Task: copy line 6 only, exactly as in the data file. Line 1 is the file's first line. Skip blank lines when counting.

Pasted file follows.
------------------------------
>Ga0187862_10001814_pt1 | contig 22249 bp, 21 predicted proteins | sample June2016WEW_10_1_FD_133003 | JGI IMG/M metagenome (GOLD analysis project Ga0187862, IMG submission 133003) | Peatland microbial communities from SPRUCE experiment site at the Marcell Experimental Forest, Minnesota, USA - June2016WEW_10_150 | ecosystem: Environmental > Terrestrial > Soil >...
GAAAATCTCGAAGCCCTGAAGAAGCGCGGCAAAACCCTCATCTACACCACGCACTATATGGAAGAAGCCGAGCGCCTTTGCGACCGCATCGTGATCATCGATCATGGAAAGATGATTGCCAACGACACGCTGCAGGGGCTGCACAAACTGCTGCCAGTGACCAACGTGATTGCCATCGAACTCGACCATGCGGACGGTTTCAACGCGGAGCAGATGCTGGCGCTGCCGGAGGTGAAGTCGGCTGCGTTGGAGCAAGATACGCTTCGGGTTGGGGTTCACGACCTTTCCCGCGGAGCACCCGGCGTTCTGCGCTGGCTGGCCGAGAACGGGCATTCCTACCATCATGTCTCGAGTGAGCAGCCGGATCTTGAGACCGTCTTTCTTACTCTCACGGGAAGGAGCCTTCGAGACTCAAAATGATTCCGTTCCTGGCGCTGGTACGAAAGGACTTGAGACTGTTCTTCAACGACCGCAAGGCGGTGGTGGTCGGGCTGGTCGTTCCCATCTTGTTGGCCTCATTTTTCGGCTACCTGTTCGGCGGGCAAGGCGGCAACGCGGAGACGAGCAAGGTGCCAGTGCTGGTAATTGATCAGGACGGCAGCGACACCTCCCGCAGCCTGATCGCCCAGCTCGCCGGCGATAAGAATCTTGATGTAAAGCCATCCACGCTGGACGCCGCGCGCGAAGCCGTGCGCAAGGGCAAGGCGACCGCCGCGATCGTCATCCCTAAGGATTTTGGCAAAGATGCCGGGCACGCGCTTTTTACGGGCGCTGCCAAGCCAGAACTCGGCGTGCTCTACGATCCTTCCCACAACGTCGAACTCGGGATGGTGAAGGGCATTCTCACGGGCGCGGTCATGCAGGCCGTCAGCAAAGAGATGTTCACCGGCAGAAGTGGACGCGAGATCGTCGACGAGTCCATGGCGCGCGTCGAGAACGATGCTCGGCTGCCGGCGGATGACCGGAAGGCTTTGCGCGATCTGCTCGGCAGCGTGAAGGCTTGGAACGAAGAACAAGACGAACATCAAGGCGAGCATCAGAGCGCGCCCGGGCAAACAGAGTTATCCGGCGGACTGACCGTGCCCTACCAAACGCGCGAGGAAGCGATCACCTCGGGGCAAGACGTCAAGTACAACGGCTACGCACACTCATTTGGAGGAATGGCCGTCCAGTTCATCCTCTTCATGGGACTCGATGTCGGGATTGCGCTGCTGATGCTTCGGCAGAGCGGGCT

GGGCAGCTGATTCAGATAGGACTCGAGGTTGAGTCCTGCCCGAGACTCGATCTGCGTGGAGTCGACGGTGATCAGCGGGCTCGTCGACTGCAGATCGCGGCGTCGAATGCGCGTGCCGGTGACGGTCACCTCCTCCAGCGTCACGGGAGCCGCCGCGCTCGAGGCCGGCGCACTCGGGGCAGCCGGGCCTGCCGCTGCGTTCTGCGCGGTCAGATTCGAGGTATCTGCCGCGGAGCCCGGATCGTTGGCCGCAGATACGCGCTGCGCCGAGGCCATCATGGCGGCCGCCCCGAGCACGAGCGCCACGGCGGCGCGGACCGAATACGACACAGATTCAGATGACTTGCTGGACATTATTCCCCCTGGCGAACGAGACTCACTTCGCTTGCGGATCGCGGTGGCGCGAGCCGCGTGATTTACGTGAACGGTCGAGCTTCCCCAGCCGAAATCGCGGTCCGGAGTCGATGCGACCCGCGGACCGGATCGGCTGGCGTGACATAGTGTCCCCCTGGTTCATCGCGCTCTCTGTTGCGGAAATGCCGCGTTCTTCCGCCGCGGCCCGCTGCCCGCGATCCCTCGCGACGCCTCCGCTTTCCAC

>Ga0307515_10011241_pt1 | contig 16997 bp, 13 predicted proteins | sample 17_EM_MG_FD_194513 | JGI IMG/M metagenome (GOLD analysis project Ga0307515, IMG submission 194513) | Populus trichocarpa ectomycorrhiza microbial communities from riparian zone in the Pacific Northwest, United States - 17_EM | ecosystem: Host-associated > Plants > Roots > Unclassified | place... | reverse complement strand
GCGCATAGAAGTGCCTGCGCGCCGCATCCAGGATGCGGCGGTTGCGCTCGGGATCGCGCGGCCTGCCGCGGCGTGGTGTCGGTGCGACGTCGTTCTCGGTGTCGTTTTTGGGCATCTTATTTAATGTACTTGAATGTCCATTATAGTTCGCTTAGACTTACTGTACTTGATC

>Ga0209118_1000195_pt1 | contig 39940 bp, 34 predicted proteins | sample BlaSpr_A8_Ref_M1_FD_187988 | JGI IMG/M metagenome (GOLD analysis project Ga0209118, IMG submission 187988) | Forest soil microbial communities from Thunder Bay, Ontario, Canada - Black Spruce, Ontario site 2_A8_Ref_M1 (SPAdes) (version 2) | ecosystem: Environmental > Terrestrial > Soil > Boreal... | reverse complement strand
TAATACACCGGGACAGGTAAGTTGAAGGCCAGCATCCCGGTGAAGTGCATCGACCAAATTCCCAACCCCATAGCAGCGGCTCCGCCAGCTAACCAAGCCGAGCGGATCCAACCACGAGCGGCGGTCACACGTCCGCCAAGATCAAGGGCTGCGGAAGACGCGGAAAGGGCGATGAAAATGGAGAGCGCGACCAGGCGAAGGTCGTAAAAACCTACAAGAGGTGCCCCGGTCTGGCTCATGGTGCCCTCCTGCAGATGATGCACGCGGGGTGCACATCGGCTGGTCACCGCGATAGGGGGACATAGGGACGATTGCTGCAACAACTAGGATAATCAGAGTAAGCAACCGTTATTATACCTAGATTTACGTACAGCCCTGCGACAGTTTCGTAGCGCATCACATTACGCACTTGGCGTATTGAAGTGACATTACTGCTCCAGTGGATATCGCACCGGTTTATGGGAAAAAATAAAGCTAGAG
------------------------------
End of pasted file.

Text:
>Ga0209118_1000195_pt1 | contig 39940 bp, 34 predicted proteins | sample BlaSpr_A8_Ref_M1_FD_187988 | JGI IMG/M metagenome (GOLD analysis project Ga0209118, IMG submission 187988) | Forest soil microbial communities from Thunder Bay, Ontario, Canada - Black Spruce, Ontario site 2_A8_Ref_M1 (SPAdes) (version 2) | ecosystem: Environmental > Terrestrial > Soil > Boreal... | reverse complement strand